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dc.contributor.authorRai, Roshanen
dc.contributor.authorSmith, Emilyen
dc.contributor.authorSvirydzenka, N.en
dc.date.accessioned2017-10-27T10:33:58Z
dc.date.available2017-10-27T10:33:58Z
dc.date.issued2017-09-13
dc.identifier.citationRai, R., Smith, E., and Svirydzenka, N. (2017) Egocentrism and cyberbullying: Imaginary audience and personal fable ideation predict cyberbullying and cyber victimisation in adolescents and emerging adults. Paper presented at the British Psychological Society Developmental Section Conference, 13-15 September, Stratford-upon-Avon, U.K.en
dc.identifier.urihttp://hdl.handle.net/2086/14724
dc.description.abstractEgocentrism and cyberbullying: Imaginary audience and personal fable ideation predict cyberbullying and cyber victimisation in adolescents and emerging adults. Objectives: The imaginary audience and personal fable, or the egocentric beliefs in being the centre-of-attention and special respectively, are prominent in adolescence and emerging adulthood. The main focus of this research is to determine whether egocentric beliefs are associated with engaging in cyberbullying behaviour or being a victim of cyberbullying. Furthermore, the research also aimed to determine whether cyberbullying and victim behaviour differed according to age. Design: The study employed a cross-sectional questionnaire-based design, investigating whether cyberbullying behaviour or perceived cyber victimisation could be predicted from the imaginary audience, personal fable, and age. Methods: Fifty-two 14-15 year olds (attending school) and fifty 18-25 year olds (attending University) completed questionnaires measuring cyberbullying and cyber victim behaviour, the personal fable, the imaginary audience, and basic demographic information. Results: Multiple regression analysis showed that imaginary audience (β=.355, t(101)=3.97, p<.001), and age (β=.249, t(101)=2.80, p=.006) positively predicted cyberbullying behaviour. Cyber victim behaviour was positively predicted by the imaginary audience (β=.369, t(101)=3.98, p<.001) and negatively predicted by the personal fable (β=-.238, t(101)=-2.57, p=.012). Independent samples t-tests confirmed that emerging adults cyberbullied more than adolescents (t(100)= -2.32, p=.022; emerging adult mean = 6.58, adolescent mean = 4.50). Conclusions: Those higher in imaginary audience reported higher levels of both cyber victim and cyberbullying behaviour, whilst those higher in personal fable reported being a victim of cyberbullying less. Perhaps surprisingly, emerging adults cyber bullied more than adolescents. Aspects of developmental change, specifically egocentric ideation, could have importance to cyberbullying perpetration and victimisation.en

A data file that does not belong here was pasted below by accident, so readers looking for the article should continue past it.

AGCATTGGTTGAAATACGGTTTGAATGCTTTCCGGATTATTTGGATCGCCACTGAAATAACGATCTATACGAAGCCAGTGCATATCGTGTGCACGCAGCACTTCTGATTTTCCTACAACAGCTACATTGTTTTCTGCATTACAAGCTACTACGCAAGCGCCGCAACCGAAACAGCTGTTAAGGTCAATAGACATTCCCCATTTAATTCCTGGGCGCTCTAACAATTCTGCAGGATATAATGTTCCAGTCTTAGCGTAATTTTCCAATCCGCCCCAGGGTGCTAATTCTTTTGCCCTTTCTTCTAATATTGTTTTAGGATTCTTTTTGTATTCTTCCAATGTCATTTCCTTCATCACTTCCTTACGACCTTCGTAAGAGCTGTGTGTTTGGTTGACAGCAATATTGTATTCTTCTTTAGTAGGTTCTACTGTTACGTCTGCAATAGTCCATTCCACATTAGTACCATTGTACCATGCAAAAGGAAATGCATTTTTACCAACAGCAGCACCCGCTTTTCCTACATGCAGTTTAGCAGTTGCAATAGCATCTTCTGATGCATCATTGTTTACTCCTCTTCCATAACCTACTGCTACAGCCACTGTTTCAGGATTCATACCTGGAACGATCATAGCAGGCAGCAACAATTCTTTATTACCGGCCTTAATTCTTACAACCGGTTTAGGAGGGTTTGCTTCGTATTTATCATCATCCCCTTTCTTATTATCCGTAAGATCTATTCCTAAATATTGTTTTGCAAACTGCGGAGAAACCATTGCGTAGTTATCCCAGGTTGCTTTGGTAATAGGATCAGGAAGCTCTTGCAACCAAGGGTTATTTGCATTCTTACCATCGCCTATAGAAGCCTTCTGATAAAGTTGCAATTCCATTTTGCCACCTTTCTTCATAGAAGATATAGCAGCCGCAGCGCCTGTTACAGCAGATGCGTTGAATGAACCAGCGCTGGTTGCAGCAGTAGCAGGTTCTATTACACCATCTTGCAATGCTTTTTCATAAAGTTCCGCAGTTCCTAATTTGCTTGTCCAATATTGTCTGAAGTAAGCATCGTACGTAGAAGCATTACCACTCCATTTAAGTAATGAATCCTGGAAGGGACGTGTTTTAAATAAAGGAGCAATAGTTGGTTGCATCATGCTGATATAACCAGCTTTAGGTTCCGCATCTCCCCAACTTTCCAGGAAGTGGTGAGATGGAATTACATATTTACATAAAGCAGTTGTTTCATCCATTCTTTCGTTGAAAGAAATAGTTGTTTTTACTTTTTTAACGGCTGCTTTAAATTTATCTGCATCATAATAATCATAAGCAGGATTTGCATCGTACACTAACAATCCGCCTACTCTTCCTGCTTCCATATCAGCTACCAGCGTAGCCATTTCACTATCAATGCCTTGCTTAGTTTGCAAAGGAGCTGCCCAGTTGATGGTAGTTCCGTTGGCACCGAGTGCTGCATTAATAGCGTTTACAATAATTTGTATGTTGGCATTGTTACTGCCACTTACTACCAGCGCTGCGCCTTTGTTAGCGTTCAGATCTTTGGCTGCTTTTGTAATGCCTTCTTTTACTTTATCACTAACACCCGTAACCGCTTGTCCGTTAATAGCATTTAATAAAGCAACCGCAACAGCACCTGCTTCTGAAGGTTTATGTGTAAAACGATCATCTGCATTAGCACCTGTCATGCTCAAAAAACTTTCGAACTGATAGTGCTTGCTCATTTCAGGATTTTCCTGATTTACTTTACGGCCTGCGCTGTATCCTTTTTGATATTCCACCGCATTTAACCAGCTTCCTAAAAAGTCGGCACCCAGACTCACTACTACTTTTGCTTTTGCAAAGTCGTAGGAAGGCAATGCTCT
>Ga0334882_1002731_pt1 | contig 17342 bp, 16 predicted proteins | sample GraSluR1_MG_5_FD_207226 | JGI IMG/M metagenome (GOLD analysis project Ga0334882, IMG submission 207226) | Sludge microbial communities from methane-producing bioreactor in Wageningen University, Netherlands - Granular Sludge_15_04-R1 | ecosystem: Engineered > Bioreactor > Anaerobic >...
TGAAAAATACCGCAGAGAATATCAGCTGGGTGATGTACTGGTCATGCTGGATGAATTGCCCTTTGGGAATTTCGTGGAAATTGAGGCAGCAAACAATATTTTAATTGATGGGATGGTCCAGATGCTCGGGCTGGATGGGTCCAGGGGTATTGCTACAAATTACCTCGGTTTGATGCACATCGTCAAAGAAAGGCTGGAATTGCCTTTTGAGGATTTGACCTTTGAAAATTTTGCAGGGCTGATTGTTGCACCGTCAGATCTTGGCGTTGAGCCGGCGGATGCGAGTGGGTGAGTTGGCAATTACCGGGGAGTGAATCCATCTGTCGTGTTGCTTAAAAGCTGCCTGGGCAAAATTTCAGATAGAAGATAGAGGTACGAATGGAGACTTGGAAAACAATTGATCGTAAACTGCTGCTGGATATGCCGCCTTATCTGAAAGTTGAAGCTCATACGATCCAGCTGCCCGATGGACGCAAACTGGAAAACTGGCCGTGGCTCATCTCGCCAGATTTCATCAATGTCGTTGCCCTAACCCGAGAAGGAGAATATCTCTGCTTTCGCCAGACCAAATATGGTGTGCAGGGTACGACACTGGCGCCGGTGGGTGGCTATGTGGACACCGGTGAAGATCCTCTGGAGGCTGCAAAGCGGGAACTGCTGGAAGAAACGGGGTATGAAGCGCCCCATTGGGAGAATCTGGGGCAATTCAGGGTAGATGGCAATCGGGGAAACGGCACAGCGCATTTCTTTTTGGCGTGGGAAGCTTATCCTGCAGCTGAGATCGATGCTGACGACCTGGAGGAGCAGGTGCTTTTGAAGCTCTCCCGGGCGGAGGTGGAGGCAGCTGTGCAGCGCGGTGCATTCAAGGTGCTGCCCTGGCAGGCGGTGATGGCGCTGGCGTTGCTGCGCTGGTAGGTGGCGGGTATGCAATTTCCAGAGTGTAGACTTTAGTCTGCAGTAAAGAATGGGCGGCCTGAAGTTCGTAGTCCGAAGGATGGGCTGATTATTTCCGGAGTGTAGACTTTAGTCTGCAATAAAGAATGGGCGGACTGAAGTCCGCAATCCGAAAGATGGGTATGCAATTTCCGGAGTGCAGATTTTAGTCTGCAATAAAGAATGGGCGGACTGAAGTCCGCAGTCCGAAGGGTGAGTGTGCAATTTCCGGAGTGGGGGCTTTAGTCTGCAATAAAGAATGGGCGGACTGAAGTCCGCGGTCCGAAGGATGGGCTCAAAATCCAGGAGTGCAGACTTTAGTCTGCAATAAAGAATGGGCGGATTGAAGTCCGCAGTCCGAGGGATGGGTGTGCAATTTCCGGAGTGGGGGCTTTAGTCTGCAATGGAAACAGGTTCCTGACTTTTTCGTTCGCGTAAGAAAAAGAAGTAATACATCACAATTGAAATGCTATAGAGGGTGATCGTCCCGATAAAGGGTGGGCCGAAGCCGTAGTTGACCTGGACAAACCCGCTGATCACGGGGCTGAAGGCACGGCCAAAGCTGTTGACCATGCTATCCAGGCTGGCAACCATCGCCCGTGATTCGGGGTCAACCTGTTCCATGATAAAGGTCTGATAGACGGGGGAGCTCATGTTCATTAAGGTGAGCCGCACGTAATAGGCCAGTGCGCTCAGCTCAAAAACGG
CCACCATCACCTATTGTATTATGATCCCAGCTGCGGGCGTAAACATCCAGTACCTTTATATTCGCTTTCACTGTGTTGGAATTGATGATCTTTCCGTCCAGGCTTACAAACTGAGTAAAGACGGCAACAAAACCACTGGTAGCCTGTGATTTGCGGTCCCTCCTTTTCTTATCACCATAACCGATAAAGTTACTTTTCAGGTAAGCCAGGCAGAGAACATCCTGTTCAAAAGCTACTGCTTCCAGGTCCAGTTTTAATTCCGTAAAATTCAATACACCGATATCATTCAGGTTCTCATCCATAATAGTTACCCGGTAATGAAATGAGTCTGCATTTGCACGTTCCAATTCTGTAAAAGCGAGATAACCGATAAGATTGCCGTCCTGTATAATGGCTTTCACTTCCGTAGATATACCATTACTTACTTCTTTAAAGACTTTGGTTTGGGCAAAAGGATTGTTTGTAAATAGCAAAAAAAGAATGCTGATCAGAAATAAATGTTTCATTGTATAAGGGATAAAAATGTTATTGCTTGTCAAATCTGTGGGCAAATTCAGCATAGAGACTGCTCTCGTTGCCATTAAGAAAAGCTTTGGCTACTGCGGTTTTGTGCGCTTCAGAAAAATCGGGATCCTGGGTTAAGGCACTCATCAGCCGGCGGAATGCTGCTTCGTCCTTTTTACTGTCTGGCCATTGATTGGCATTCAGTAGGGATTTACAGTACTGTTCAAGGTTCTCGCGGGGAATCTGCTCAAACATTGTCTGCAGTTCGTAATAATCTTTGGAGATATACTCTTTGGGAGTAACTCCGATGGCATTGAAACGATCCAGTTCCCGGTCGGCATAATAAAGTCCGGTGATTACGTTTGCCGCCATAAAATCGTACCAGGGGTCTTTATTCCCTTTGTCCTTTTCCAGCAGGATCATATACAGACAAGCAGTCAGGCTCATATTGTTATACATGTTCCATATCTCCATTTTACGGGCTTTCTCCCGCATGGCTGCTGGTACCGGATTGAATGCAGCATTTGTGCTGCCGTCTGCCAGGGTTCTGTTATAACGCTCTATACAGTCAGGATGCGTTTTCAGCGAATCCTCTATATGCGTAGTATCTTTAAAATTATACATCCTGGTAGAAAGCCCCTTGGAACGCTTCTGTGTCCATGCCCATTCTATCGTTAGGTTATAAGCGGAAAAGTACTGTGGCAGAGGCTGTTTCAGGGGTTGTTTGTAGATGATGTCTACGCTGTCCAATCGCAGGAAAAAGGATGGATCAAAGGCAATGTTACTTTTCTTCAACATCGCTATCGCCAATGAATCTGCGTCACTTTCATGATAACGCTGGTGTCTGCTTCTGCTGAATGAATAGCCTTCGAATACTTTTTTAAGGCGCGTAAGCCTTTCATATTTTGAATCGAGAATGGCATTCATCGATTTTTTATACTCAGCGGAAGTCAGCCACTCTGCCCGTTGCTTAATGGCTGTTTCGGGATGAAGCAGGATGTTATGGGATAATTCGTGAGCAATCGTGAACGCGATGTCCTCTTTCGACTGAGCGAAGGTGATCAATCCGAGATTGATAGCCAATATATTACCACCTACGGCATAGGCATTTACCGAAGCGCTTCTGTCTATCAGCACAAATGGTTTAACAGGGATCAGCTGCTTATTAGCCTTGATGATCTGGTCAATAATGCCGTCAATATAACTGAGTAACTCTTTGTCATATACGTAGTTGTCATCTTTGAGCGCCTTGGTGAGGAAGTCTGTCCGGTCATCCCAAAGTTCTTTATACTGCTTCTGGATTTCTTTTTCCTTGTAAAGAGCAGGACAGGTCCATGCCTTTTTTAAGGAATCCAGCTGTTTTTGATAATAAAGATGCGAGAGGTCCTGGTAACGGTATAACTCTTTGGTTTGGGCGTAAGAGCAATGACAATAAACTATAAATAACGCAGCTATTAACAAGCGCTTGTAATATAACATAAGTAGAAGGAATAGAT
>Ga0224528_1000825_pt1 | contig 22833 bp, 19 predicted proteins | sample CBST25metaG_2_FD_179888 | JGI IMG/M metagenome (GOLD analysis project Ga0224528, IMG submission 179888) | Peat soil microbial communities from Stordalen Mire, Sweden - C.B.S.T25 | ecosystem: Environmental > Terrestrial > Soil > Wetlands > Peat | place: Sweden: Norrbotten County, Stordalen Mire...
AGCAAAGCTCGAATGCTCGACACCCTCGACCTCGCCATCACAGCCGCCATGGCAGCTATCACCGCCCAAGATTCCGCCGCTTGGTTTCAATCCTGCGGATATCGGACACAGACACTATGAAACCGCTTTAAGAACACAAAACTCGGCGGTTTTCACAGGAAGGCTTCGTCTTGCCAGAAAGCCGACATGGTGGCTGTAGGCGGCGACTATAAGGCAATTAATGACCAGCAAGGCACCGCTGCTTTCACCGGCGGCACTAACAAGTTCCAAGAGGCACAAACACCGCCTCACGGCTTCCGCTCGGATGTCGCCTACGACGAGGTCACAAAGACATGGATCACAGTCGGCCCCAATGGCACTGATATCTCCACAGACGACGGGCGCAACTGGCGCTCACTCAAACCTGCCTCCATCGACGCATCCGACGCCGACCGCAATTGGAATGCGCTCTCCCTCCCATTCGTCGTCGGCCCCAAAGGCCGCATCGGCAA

dc.language.isoenen
dc.publisherBritish Psychological Society Developmental Section Conferenceen
dc.subjectAdolescenceen
dc.subjectEmerging Adulthooden
dc.subjectInterneten
dc.subjectCyberbullyingen
dc.titleEgocentrism and cyberbullying: Imaginary audience and personal fable ideation predict cyberbullying and cyber victimisation in adolescents and emerging adults.en
dc.typeConferenceen
dc.researchgroupPsychologyen
dc.explorer.multimediaNoen
dc.funderN/Aen
dc.projectidN/Aen
dc.cclicenceN/Aen
dc.date.acceptance2017-05-25en
dc.researchinstituteInstitute for Psychological Scienceen
dc.researchinstituteMary Seacole Research Centreen


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